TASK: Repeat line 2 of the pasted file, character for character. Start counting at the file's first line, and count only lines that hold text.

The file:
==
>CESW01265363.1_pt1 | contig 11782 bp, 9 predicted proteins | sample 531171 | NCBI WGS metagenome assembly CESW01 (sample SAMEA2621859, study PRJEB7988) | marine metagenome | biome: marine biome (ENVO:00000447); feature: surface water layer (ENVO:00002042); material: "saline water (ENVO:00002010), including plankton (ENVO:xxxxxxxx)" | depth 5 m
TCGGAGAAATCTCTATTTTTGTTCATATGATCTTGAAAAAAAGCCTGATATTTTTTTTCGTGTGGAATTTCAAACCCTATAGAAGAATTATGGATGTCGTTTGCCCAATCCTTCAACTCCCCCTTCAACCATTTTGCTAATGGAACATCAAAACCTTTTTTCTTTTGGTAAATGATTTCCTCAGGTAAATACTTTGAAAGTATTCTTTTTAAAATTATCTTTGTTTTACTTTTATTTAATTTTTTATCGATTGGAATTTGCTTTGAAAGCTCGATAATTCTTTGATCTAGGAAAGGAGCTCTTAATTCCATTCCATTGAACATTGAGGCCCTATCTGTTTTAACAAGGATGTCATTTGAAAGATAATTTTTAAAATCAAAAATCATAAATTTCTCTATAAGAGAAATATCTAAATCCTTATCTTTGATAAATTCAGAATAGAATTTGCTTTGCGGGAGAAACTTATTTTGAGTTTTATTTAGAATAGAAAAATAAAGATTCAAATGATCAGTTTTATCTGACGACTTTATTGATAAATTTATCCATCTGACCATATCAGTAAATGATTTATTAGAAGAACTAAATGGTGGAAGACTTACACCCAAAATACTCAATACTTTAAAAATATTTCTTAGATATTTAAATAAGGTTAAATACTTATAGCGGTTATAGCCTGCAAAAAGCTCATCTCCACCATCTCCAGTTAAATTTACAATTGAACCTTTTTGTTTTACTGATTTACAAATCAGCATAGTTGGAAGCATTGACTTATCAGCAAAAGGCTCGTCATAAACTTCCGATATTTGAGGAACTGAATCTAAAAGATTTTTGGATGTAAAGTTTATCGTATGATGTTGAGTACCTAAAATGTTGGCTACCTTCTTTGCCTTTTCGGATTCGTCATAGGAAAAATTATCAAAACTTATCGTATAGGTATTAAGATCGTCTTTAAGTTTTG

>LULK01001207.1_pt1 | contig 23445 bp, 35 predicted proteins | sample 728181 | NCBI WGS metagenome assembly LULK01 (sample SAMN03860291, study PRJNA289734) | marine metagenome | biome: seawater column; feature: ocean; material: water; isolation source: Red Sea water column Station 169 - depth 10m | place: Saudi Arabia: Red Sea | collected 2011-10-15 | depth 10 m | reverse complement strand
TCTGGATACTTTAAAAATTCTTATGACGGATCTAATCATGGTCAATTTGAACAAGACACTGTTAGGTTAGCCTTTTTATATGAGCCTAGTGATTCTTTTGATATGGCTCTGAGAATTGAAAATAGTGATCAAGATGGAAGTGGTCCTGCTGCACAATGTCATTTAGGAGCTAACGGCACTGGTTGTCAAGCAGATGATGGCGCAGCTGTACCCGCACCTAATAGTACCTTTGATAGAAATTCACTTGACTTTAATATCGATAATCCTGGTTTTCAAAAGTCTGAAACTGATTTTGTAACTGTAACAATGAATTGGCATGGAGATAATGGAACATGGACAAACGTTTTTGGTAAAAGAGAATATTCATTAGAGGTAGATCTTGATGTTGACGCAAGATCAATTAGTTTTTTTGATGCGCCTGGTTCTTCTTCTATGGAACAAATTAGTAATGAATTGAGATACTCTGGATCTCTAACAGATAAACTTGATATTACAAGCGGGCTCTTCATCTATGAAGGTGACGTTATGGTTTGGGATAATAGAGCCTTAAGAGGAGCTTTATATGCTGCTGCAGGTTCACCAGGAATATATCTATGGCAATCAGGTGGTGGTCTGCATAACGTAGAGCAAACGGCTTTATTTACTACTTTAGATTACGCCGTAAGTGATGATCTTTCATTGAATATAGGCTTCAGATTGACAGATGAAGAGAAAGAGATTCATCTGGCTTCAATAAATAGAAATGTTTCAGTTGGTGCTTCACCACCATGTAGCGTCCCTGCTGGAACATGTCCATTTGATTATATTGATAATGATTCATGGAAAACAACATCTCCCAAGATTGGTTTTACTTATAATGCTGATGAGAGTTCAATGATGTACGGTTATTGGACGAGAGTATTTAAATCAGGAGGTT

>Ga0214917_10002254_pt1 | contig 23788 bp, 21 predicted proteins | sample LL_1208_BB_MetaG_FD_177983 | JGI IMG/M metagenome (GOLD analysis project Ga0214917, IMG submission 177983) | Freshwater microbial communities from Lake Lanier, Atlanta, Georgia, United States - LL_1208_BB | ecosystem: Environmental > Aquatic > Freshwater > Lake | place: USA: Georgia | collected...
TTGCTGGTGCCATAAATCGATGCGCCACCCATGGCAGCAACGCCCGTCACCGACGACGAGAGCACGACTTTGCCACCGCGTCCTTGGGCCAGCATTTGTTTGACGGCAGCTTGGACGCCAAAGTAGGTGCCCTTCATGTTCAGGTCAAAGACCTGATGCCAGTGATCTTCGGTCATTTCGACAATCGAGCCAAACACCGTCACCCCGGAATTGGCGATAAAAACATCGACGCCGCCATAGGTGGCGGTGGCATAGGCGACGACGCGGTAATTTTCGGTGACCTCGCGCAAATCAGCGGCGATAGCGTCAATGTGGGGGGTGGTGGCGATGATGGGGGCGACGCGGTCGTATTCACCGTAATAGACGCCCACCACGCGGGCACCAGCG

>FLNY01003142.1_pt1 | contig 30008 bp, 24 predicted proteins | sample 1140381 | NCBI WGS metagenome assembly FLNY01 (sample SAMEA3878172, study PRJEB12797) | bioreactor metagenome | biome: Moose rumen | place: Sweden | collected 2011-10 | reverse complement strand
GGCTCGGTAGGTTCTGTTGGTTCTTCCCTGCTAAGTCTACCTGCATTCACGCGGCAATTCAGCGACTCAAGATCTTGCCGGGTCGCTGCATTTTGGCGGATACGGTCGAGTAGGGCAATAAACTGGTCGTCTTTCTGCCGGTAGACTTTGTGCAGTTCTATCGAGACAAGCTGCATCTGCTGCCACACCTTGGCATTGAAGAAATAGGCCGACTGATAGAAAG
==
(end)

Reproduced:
TCGGAGAAATCTCTATTTTTGTTCATATGATCTTGAAAAAAAGCCTGATATTTTTTTTCGTGTGGAATTTCAAACCCTATAGAAGAATTATGGATGTCGTTTGCCCAATCCTTCAACTCCCCCTTCAACCATTTTGCTAATGGAACATCAAAACCTTTTTTCTTTTGGTAAATGATTTCCTCAGGTAAATACTTTGAAAGTATTCTTTTTAAAATTATCTTTGTTTTACTTTTATTTAATTTTTTATCGATTGGAATTTGCTTTGAAAGCTCGATAATTCTTTGATCTAGGAAAGGAGCTCTTAATTCCATTCCATTGAACATTGAGGCCCTATCTGTTTTAACAAGGATGTCATTTGAAAGATAATTTTTAAAATCAAAAATCATAAATTTCTCTATAAGAGAAATATCTAAATCCTTATCTTTGATAAATTCAGAATAGAATTTGCTTTGCGGGAGAAACTTATTTTGAGTTTTATTTAGAATAGAAAAATAAAGATTCAAATGATCAGTTTTATCTGACGACTTTATTGATAAATTTATCCATCTGACCATATCAGTAAATGATTTATTAGAAGAACTAAATGGTGGAAGACTTACACCCAAAATACTCAATACTTTAAAAATATTTCTTAGATATTTAAATAAGGTTAAATACTTATAGCGGTTATAGCCTGCAAAAAGCTCATCTCCACCATCTCCAGTTAAATTTACAATTGAACCTTTTTGTTTTACTGATTTACAAATCAGCATAGTTGGAAGCATTGACTTATCAGCAAAAGGCTCGTCATAAACTTCCGATATTTGAGGAACTGAATCTAAAAGATTTTTGGATGTAAAGTTTATCGTATGATGTTGAGTACCTAAAATGTTGGCTACCTTCTTTGCCTTTTCGGATTCGTCATAGGAAAAATTATCAAAACTTATCGTATAGGTATTAAGATCGTCTTTAAGTTTTG